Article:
If you attempt to Google “Hanover Christmas Market,” be forewarned that you’ll be directed to an impressive number of pages about a Christmas market in Hannover, Germany, which looks a bit more like this, rather than this familiar scene. But don’t be discouraged! There is still a Christmas market in our town. Each year the Christmas Market with a Difference, an outreach project of the Church of Christ that began in 1987, comes to campus. This year, the festivities kicked off Thursday at 10 a.m. and continue Friday from 10 a.m. to 6 p.m. and Saturday from 10 a.m. to 1 p.m. The market features artisanal pieces from all around the world, and all proceeds go back to the 19 organizations and cooperatives featured. The market fills two large rooms in the church. With everything from ornaments made of magazine pages to beaded sandals, it’s hard to provide any sampling of objects that could represent the wide variety of gifts available. However, here are eight things that caught my eye at the market this year. And even though it’s only just November, put on your favorite holiday songs and break out the good cheer a little earlier this year to… Read more »
Those of you who weren’t on campus in the summer may have noticed an extra dose of cute in Hanover – the Howe Library installed two Little Free Libraries over 14X. These structures invite passersby to “Take a book, leave a book,” offering a small break from a hectic day. The first Little Free Library was unveiled in front of Hanover’s Town Hall on Aug, 11 and the second, between the Hanover Inn and the Hop, was installed earlier this month. Since 2009, the Little Free Library movement has spread worldwide, spearheaded by an organization of the same name. According to the Little Free Library website, these free book exchanges aim to “promote literacy and the love of reading” and to “build a sense of community as we share skills, creativity and wisdom across generations.” As of Jan. 15, 15,000 Little Free Libraries were registered with the organization across at least 56 countries . The quaint structures in Hanover have been in the works for over a year, when Howe Library staff and trustees decided it would be a worthwhile project. Howe Library director Mary White said she was drawn to the idea by the opportunity for outreach it provided the library. “A lot of… Read more »
Hanover is the fourth safest town in New Hampshire, according to the Movoto Real Estate Blog, which recently ranked the crime rates of towns with populations of 5,000 residents or more. The ranking was created using data from the 2012 Uniform Crime Report from the FBI, and was calculated by the number of crimes committed per 100,000 residents. The report shows that in 2012, Hanover had 98 violent crimes per 100,000 people, which included 71 incidences of rape, 27 assaults and 2,042 property crimes. Exeter was ranked first on the list, followed by Londonderry and Durham, respectively. Jesus Moreno ’16 said the ranking did not surprise him because he does not believe there is much motivation for crime in Hanover. Hanover Police has a significant presence in the town, Antonia Hoidal ’16 said, and she believes that would also deter most criminals from committing any crimes. “I feel like I see four police cars when I’m just walking across the Green” she said. “I can’t imagine why anyone would want to commit a crime while there’s so many police officers and [Safety and Security] officers around.” Some students expressed that the town’s ranking did not necessarily reflect how safe they feel the College is. Regan Roberts ’16 said… Read more »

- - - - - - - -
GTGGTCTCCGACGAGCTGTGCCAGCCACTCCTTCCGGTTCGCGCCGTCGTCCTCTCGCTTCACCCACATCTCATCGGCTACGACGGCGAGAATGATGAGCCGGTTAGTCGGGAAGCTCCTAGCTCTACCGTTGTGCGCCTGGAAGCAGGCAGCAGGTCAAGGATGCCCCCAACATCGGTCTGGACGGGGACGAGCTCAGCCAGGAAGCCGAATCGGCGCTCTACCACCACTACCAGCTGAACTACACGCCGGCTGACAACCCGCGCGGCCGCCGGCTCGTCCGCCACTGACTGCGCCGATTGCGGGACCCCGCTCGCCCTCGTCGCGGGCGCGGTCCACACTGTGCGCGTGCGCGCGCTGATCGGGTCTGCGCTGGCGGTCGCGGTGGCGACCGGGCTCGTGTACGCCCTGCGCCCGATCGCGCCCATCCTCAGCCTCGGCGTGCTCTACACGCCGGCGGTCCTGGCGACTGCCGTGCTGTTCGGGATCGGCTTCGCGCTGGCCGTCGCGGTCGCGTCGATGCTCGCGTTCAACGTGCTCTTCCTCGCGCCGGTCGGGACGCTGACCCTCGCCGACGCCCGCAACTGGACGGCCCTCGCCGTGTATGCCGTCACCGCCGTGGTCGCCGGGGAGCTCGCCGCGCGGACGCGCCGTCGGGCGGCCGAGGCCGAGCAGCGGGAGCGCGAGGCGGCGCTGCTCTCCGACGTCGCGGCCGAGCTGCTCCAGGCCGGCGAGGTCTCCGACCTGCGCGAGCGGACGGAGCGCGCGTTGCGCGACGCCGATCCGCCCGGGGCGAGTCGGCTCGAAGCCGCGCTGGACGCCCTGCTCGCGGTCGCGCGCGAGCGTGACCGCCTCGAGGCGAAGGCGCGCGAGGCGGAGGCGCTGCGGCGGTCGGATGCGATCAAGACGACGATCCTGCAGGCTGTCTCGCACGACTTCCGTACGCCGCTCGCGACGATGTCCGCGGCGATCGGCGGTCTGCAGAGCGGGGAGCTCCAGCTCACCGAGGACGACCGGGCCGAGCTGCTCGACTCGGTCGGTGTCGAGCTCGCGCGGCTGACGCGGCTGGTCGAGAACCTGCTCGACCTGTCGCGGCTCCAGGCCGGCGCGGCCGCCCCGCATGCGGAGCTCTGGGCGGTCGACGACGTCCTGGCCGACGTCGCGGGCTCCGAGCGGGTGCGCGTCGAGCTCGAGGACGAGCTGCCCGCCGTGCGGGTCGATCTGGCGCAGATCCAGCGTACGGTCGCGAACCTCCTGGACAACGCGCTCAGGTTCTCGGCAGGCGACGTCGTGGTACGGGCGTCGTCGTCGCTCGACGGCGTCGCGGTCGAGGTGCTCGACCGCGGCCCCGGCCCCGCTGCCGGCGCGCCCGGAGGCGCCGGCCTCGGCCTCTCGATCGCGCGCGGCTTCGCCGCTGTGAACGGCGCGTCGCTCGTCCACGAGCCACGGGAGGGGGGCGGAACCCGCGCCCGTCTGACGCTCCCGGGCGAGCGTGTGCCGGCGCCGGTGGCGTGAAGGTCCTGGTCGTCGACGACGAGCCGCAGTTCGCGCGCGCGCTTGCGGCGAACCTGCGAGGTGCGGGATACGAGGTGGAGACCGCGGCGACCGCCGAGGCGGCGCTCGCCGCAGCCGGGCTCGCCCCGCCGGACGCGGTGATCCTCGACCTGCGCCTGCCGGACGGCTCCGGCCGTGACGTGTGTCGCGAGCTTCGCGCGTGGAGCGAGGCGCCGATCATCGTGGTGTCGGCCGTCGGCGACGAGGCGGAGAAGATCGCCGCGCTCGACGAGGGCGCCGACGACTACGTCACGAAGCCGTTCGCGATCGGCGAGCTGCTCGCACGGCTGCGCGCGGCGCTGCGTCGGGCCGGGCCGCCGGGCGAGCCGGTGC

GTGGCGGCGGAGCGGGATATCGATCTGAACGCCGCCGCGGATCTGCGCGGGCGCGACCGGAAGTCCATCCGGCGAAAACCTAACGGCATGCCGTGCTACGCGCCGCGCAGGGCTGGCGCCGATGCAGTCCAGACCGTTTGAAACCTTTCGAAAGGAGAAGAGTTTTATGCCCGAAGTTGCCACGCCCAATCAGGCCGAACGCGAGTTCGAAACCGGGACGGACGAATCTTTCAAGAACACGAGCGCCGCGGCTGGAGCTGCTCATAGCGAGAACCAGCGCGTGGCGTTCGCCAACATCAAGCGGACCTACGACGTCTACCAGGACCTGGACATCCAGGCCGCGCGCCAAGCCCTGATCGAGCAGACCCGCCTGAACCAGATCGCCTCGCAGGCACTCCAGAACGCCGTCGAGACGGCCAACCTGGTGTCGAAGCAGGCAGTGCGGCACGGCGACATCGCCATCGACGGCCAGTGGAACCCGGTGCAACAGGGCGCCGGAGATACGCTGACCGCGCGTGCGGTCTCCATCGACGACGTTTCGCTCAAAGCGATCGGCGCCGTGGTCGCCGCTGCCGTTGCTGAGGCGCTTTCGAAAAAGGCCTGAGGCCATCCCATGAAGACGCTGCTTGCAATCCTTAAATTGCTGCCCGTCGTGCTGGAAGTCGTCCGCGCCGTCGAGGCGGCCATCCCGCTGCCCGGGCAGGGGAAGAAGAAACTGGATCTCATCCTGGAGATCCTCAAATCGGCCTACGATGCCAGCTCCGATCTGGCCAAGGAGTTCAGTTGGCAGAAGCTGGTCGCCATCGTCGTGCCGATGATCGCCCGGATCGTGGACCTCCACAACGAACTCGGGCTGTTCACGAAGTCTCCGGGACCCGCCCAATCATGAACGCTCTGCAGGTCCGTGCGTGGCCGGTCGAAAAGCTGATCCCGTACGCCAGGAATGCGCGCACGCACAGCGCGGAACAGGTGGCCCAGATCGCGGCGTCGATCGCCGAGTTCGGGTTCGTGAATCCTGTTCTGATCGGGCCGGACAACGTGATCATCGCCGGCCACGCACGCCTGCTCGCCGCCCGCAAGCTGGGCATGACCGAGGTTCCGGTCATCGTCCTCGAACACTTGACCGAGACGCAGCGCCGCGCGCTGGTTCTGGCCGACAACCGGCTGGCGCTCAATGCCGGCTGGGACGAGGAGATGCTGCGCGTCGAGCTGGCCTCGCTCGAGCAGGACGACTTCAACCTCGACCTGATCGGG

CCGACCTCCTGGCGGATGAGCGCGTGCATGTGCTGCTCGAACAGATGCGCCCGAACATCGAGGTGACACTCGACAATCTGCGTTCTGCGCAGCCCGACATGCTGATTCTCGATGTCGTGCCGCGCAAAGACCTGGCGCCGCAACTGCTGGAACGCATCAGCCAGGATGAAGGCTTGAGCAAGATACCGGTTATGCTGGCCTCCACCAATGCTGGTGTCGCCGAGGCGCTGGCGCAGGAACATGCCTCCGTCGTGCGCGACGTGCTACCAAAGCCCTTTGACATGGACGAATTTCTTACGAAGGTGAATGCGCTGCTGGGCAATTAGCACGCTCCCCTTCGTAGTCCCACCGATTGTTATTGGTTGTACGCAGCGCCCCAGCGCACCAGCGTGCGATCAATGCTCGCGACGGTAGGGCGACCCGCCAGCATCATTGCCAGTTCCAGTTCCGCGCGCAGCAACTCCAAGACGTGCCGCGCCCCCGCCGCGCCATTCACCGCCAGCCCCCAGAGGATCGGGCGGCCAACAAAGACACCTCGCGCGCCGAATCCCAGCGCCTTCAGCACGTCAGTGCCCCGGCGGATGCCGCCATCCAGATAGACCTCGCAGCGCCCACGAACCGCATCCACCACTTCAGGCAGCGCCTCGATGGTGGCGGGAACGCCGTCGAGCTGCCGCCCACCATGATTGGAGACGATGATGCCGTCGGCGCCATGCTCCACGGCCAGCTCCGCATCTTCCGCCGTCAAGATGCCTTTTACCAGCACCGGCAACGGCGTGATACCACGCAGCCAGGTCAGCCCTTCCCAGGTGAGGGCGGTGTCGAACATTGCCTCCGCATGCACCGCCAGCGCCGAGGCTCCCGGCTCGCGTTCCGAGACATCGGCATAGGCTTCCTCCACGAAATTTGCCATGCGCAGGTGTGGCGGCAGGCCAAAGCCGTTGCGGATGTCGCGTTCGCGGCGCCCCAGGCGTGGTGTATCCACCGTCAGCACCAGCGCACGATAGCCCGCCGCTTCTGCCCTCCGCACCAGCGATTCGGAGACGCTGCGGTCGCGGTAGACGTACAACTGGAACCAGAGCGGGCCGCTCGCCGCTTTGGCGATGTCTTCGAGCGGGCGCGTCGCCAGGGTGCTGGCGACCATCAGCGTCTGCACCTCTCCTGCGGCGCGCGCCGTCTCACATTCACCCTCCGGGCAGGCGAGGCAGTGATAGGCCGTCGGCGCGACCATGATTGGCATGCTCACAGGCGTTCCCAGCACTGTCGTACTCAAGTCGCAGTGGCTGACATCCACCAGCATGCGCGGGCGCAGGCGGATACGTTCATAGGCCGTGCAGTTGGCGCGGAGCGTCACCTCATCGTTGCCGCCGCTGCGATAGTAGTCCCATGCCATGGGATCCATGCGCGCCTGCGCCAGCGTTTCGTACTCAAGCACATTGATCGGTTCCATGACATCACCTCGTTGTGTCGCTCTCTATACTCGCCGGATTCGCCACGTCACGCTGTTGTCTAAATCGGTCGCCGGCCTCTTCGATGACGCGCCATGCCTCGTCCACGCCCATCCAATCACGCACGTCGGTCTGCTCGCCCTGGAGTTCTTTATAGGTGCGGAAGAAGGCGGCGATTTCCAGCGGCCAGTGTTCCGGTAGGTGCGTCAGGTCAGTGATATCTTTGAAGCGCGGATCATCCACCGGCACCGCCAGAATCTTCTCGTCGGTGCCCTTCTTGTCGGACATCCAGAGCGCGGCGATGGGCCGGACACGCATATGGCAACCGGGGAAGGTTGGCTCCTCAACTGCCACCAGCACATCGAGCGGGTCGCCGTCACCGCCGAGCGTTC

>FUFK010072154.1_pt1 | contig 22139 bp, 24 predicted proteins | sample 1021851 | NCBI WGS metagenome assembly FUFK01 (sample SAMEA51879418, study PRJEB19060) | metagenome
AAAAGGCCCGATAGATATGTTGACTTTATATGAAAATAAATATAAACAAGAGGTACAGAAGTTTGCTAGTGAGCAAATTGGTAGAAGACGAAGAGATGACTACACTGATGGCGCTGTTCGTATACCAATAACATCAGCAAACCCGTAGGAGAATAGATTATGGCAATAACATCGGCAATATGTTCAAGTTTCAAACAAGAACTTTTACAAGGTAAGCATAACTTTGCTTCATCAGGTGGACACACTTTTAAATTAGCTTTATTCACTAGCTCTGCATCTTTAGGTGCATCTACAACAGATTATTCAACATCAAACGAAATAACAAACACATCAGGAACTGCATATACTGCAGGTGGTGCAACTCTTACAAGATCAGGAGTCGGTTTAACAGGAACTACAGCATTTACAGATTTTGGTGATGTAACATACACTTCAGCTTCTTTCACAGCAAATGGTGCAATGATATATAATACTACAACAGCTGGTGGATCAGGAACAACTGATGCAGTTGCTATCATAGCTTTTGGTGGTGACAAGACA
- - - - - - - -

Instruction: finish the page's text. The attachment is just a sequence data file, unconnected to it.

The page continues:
In their latest issue of Smithsonian magazine, the Smithsonian Institution named Hanover number 13 in its list of the “20 Best Small Towns to Visit in 2013.” The rankings, compiled for the second year in a row, were based on the “concentrations of museums, art galleries, orchestras, theaters, historical sites and other cultural blessings,” information attained from the geographic information company Ersi…. Read more »
Dartmouth can be a difficult place for students on crutches to navigate, especially for those who have not been on crutches before, according to students interviewed by The Dartmouth. Not all buildings are accessible, and the ones that are have accessible entrances that are far away from the main entrances.
“I have been on crutches in many different places, but being on crutches at Dartmouth is definitely the worst,” Marina Moschitto ’14 said.
The hardest buildings to navigate are older buildings such as Dartmouth Hall, Thorton Hall, Reed Hall and Robinson Hall. However, if building access becomes a problem for students to attend classes, student could request for classroom change through the Student Accessibility Services. Students are also able to arrange for note-taking services or reschedule exam times for medical reasons…. Read more »
With the year’s contest heating up as the November date nears, political groups are doing all they can to get people involved in the election season.
But what motivates our young political activists to advocate certain issues or candidates over the others? For J.P. Harrington ‘14, President of the College Republicans, the answer lies in the incumbent’s inability to rectify the mistakes created by the previous administration. On the other hand, Mason Cole ’13, President of the College Democrats, believes that reducing the burden on the middle class was one reason why potential voters should support Obama…. Read more »